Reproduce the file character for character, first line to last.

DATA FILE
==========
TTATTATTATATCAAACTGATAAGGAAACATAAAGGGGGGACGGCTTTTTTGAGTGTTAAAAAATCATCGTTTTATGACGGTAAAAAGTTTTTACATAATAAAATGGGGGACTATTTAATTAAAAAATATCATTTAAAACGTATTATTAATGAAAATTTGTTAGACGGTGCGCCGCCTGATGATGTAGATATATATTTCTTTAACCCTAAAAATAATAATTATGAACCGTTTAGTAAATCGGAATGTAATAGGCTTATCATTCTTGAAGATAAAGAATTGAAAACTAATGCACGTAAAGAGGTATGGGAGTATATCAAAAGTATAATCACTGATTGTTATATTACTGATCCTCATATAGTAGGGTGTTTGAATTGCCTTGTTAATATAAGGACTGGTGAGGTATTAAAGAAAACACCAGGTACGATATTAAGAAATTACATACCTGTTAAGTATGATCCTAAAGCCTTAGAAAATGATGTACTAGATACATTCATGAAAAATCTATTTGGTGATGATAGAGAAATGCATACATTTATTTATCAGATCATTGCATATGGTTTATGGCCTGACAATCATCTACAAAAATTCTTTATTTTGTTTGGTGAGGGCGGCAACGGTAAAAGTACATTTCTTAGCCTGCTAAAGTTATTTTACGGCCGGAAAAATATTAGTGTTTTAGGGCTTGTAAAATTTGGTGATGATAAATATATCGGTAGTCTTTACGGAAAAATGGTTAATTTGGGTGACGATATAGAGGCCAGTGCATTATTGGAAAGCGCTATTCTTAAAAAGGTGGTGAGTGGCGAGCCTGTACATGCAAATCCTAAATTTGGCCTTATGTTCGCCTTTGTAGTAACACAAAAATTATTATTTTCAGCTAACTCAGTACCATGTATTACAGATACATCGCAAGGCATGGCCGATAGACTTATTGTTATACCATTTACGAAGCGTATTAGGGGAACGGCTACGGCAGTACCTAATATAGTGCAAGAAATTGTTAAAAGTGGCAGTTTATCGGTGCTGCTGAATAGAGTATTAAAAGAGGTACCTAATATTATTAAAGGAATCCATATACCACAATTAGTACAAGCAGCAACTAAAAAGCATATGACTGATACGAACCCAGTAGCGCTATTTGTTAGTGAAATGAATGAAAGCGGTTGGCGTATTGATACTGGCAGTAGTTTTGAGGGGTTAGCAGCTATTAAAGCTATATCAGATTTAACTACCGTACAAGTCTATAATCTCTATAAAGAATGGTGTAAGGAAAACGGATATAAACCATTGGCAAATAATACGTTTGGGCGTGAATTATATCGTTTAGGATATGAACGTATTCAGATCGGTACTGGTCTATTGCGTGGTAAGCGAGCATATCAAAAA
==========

TTATTATTATATCAAACTGATAAGGAAACATAAAGGGGGGACGGCTTTTTTGAGTGTTAAAAAATCATCGTTTTATGACGGTAAAAAGTTTTTACATAATAAAATGGGGGACTATTTAATTAAAAAATATCATTTAAAACGTATTATTAATGAAAATTTGTTAGACGGTGCGCCGCCTGATGATGTAGATATATATTTCTTTAACCCTAAAAATAATAATTATGAACCGTTTAGTAAATCGGAATGTAATAGGCTTATCATTCTTGAAGATAAAGAATTGAAAACTAATGCACGTAAAGAGGTATGGGAGTATATCAAAAGTATAATCACTGATTGTTATATTACTGATCCTCATATAGTAGGGTGTTTGAATTGCCTTGTTAATATAAGGACTGGTGAGGTATTAAAGAAAACACCAGGTACGATATTAAGAAATTACATACCTGTTAAGTATGATCCTAAAGCCTTAGAAAATGATGTACTAGATACATTCATGAAAAATCTATTTGGTGATGATAGAGAAATGCATACATTTATTTATCAGATCATTGCATATGGTTTATGGCCTGACAATCATCTACAAAAATTCTTTATTTTGTTTGGTGAGGGCGGCAACGGTAAAAGTACATTTCTTAGCCTGCTAAAGTTATTTTACGGCCGGAAAAATATTAGTGTTTTAGGGCTTGTAAAATTTGGTGATGATAAATATATCGGTAGTCTTTACGGAAAAATGGTTAATTTGGGTGACGATATAGAGGCCAGTGCATTATTGGAAAGCGCTATTCTTAAAAAGGTGGTGAGTGGCGAGCCTGTACATGCAAATCCTAAATTTGGCCTTATGTTCGCCTTTGTAGTAACACAAAAATTATTATTTTCAGCTAACTCAGTACCATGTATTACAGATACATCGCAAGGCATGGCCGATAGACTTATTGTTATACCATTTACGAAGCGTATTAGGGGAACGGCTACGGCAGTACCTAATATAGTGCAAGAAATTGTTAAAAGTGGCAGTTTATCGGTGCTGCTGAATAGAGTATTAAAAGAGGTACCTAATATTATTAAAGGAATCCATATACCACAATTAGTACAAGCAGCAACTAAAAAGCATATGACTGATACGAACCCAGTAGCGCTATTTGTTAGTGAAATGAATGAAAGCGGTTGGCGTATTGATACTGGCAGTAGTTTTGAGGGGTTAGCAGCTATTAAAGCTATATCAGATTTAACTACCGTACAAGTCTATAATCTCTATAAAGAATGGTGTAAGGAAAACGGATATAAACCATTGGCAAATAATACGTTTGGGCGTGAATTATATCGTTTAGGATATGAACGTATTCAGATCGGTACTGGTCTATTGCGTGGTAAGCGAGCATATCAAAAA